The simplest of ideas can turn into the grandest of results. One high school student took the simple idea that space is reachable, translated that idea into art, and is now the grand-prize winner of NASA’s Langley Research Center’s 2020 Student Art Contest.
Camila Garcia, a tenth-grader at North Bergen High School in North Bergen, New Jersey, earned the highest honor in the yearly competition.
“My inspiration for my artwork was simply the idea of things being reachable,” she said. “It was a very consistent concept within my thumbnail sketches, especially since they all revolved around people.”
Camila’s winning entry is a woman astronaut gazing out into space and the Moon with the words “We Are Going” at the bottom of her helmet.
“In the case of my artwork in particular, it’s more emotionally centered around the idea of something being reachable as the mere gaze I have (I am the subject of my drawing) towards the Moon is that of amazement at how far I’ve truly come,” she said.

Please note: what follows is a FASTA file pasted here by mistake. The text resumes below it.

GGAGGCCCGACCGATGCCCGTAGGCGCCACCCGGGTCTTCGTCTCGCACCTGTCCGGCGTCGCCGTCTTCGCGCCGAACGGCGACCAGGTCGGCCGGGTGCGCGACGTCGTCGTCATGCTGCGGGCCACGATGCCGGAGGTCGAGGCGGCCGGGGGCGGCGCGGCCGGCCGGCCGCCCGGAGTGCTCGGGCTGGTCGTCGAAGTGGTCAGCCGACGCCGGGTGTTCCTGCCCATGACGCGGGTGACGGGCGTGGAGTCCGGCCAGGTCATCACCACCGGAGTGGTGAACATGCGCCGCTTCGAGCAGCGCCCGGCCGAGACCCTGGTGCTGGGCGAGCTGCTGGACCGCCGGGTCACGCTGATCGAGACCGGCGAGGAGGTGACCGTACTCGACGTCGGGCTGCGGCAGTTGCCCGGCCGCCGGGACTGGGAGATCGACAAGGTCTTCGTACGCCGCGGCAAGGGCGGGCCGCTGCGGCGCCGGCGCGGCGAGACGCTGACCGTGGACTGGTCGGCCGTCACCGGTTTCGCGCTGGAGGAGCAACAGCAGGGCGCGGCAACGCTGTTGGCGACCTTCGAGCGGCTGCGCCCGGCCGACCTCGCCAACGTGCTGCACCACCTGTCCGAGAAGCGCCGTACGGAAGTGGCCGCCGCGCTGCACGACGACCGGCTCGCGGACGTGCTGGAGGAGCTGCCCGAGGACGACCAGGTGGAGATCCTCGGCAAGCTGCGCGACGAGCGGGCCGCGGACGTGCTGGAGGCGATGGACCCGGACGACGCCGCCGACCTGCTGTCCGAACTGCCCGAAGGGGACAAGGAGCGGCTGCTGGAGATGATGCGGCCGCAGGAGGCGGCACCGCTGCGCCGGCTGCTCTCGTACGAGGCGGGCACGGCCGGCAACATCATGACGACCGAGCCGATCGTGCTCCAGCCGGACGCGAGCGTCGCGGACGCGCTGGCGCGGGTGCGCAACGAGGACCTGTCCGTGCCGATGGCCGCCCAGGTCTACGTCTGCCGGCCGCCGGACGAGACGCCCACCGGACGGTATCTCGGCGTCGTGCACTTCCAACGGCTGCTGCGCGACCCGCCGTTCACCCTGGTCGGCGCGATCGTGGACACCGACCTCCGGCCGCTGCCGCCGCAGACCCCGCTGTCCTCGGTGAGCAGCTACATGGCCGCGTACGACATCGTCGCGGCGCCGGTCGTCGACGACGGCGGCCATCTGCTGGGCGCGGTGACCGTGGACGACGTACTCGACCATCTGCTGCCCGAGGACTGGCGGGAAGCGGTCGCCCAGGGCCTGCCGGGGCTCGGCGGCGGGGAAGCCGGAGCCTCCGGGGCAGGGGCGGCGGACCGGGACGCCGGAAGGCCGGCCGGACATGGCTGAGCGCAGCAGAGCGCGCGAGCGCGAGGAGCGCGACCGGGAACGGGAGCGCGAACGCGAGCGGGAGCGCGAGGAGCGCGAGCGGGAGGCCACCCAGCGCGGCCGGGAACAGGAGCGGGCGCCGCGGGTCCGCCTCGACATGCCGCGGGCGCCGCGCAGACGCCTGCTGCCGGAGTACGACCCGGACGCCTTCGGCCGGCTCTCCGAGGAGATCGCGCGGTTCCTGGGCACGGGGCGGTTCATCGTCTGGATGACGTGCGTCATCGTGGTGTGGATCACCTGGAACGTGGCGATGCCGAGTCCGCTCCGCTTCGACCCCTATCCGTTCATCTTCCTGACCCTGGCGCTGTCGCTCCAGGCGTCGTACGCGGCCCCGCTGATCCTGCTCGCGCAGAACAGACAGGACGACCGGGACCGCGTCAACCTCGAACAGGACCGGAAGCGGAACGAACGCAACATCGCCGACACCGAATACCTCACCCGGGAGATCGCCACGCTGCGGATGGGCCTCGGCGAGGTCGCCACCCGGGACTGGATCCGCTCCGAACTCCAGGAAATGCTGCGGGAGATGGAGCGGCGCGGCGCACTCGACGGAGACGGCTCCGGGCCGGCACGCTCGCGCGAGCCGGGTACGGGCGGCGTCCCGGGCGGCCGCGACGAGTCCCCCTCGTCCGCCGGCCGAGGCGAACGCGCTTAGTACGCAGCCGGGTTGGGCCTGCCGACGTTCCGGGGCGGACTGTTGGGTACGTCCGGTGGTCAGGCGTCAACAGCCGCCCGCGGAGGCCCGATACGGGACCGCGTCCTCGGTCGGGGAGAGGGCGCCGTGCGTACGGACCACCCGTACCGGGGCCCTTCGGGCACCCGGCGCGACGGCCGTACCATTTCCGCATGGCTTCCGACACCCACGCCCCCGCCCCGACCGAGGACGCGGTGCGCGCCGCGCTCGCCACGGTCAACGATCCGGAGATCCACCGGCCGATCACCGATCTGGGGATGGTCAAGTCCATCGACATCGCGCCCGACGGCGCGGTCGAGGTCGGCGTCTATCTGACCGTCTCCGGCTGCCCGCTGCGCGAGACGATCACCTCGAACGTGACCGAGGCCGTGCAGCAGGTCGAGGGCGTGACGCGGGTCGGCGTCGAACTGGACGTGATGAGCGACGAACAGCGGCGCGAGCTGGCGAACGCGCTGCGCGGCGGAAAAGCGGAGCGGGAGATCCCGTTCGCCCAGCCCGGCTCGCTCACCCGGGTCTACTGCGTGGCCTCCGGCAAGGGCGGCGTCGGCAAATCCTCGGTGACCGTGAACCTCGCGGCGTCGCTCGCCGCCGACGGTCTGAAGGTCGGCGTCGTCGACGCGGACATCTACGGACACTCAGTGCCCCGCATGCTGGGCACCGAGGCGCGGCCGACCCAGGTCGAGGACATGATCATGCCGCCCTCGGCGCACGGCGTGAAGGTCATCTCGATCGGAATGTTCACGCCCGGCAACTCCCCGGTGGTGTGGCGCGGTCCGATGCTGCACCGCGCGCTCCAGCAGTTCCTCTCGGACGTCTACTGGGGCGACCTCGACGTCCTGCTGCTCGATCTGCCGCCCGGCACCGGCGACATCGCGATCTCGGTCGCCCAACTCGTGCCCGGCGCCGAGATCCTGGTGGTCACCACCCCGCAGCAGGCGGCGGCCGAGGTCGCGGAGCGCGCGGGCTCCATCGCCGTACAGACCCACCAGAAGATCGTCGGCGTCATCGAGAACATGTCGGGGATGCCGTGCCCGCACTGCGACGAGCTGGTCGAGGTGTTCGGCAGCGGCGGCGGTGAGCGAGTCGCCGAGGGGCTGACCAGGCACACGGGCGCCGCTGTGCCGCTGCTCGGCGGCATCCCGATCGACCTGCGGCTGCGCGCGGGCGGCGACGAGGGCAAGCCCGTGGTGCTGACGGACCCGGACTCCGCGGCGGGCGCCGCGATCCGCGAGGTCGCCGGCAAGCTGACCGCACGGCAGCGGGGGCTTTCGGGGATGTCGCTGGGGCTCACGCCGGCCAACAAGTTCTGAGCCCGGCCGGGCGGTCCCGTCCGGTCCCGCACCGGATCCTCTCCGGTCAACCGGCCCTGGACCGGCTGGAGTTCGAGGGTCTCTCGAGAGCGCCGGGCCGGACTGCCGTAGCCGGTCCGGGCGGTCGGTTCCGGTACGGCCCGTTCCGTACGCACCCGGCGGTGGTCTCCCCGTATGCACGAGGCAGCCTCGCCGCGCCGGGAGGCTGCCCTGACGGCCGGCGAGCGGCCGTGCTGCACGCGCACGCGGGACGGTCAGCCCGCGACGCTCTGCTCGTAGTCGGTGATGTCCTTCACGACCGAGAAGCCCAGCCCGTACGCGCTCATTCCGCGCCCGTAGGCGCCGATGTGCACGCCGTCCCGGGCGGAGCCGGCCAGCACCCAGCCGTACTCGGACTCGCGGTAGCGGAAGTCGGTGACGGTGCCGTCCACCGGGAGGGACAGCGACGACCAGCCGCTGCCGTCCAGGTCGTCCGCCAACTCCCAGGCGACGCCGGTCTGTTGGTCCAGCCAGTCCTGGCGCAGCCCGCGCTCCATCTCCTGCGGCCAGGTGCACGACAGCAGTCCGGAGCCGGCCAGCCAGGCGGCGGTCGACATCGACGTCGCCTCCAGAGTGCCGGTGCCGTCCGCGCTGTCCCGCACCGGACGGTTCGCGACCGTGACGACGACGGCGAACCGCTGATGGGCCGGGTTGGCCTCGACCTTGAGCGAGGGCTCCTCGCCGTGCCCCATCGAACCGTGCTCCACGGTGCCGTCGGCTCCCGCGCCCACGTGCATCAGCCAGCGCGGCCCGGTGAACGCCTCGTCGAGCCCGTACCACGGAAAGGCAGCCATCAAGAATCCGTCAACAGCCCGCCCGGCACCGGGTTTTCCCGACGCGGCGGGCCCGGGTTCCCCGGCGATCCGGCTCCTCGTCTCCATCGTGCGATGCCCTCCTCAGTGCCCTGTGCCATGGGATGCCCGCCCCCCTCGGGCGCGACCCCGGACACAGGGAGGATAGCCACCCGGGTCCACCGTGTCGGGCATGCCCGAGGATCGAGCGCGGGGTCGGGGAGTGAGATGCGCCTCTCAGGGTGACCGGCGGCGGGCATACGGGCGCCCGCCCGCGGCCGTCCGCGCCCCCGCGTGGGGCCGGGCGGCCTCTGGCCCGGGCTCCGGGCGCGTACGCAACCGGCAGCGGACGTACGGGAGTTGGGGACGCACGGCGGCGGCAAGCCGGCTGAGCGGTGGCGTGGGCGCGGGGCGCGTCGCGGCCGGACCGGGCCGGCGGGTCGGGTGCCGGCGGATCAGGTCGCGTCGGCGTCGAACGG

(Finalist # 14) 3rd Grade Daniel Chia – 3rd Place / 3rd Grade
Chesley Bonestell was an architect and painter who worked on the Golden Gate Bridge and the Chrysler Building. He worked on famous movies like Citizen Kane as a matte artist, and his mesmerizing paintings of planets and star systems helped inspire America’s space program. Why is it that no one knows who he is today?
Producer Douglass Stewart, was interviewed last year on The Space Show about Bonestell and the film:
During this one segment 72 minute program, not only did our guest take us through the life and art of Chesley Bonestell, but the same for documentary film making, distribution and film festival issues plus lots more.
Bonestell’s visions are still coming to life. Here is an illustration he created for an article by Werner von Braun and Cornelius Ryan in Colliers Magazine, April 30, 1954:
And here is a full-scale 1st-gen prototype of the Starship, a fully reusable space transport currently in development by SpaceX:
And a SpaceX illustrator’s vision of Starships at a Mars settlement: